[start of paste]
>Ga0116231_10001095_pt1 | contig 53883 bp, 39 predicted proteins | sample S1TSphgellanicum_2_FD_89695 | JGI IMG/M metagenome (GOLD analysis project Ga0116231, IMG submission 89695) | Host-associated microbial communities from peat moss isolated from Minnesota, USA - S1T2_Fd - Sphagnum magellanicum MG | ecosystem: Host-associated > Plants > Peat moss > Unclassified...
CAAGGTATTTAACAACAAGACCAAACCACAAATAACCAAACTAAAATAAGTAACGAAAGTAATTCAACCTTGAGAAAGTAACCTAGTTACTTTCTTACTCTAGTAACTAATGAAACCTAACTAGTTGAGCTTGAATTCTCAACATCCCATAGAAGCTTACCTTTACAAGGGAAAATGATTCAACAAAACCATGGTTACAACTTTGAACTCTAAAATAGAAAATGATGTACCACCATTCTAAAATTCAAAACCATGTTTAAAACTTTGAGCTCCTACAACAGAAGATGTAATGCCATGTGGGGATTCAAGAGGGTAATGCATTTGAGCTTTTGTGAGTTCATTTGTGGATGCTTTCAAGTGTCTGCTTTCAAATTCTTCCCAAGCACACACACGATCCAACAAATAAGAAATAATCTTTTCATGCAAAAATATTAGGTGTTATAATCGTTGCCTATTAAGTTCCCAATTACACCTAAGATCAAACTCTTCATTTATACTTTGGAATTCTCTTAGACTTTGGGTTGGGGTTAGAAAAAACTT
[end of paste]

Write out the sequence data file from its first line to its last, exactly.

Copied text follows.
>Ga0116231_10001095_pt1 | contig 53883 bp, 39 predicted proteins | sample S1TSphgellanicum_2_FD_89695 | JGI IMG/M metagenome (GOLD analysis project Ga0116231, IMG submission 89695) | Host-associated microbial communities from peat moss isolated from Minnesota, USA - S1T2_Fd - Sphagnum magellanicum MG | ecosystem: Host-associated > Plants > Peat moss > Unclassified...
CAAGGTATTTAACAACAAGACCAAACCACAAATAACCAAACTAAAATAAGTAACGAAAGTAATTCAACCTTGAGAAAGTAACCTAGTTACTTTCTTACTCTAGTAACTAATGAAACCTAACTAGTTGAGCTTGAATTCTCAACATCCCATAGAAGCTTACCTTTACAAGGGAAAATGATTCAACAAAACCATGGTTACAACTTTGAACTCTAAAATAGAAAATGATGTACCACCATTCTAAAATTCAAAACCATGTTTAAAACTTTGAGCTCCTACAACAGAAGATGTAATGCCATGTGGGGATTCAAGAGGGTAATGCATTTGAGCTTTTGTGAGTTCATTTGTGGATGCTTTCAAGTGTCTGCTTTCAAATTCTTCCCAAGCACACACACGATCCAACAAATAAGAAATAATCTTTTCATGCAAAAATATTAGGTGTTATAATCGTTGCCTATTAAGTTCCCAATTACACCTAAGATCAAACTCTTCATTTATACTTTGGAATTCTCTTAGACTTTGGGTTGGGGTTAGAAAAAACTT